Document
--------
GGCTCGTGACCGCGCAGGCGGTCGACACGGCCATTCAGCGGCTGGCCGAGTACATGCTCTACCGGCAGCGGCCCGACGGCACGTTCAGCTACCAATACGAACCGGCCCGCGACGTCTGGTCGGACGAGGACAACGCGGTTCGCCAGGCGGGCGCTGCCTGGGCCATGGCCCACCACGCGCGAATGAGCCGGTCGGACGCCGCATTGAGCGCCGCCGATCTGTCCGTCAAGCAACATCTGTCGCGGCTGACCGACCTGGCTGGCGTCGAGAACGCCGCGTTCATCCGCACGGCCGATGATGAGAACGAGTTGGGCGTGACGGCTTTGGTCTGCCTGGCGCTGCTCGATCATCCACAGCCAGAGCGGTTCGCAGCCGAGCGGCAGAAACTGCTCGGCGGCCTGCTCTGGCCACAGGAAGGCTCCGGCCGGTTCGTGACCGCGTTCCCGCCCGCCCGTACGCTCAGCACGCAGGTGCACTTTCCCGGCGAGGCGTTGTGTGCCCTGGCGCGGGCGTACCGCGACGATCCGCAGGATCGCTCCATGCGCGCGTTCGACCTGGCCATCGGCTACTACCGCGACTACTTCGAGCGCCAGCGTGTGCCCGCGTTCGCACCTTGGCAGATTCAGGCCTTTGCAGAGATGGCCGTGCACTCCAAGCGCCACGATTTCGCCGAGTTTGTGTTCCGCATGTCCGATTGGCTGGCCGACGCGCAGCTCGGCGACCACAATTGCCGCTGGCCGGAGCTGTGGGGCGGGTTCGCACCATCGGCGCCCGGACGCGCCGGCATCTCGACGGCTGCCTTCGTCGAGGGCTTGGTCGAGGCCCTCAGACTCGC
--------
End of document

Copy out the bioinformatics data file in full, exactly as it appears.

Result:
GGCTCGTGACCGCGCAGGCGGTCGACACGGCCATTCAGCGGCTGGCCGAGTACATGCTCTACCGGCAGCGGCCCGACGGCACGTTCAGCTACCAATACGAACCGGCCCGCGACGTCTGGTCGGACGAGGACAACGCGGTTCGCCAGGCGGGCGCTGCCTGGGCCATGGCCCACCACGCGCGAATGAGCCGGTCGGACGCCGCATTGAGCGCCGCCGATCTGTCCGTCAAGCAACATCTGTCGCGGCTGACCGACCTGGCTGGCGTCGAGAACGCCGCGTTCATCCGCACGGCCGATGATGAGAACGAGTTGGGCGTGACGGCTTTGGTCTGCCTGGCGCTGCTCGATCATCCACAGCCAGAGCGGTTCGCAGCCGAGCGGCAGAAACTGCTCGGCGGCCTGCTCTGGCCACAGGAAGGCTCCGGCCGGTTCGTGACCGCGTTCCCGCCCGCCCGTACGCTCAGCACGCAGGTGCACTTTCCCGGCGAGGCGTTGTGTGCCCTGGCGCGGGCGTACCGCGACGATCCGCAGGATCGCTCCATGCGCGCGTTCGACCTGGCCATCGGCTACTACCGCGACTACTTCGAGCGCCAGCGTGTGCCCGCGTTCGCACCTTGGCAGATTCAGGCCTTTGCAGAGATGGCCGTGCACTCCAAGCGCCACGATTTCGCCGAGTTTGTGTTCCGCATGTCCGATTGGCTGGCCGACGCGCAGCTCGGCGACCACAATTGCCGCTGGCCGGAGCTGTGGGGCGGGTTCGCACCATCGGCGCCCGGACGCGCCGGCATCTCGACGGCTGCCTTCGTCGAGGGCTTGGTCGAGGCCCTCAGACTCGC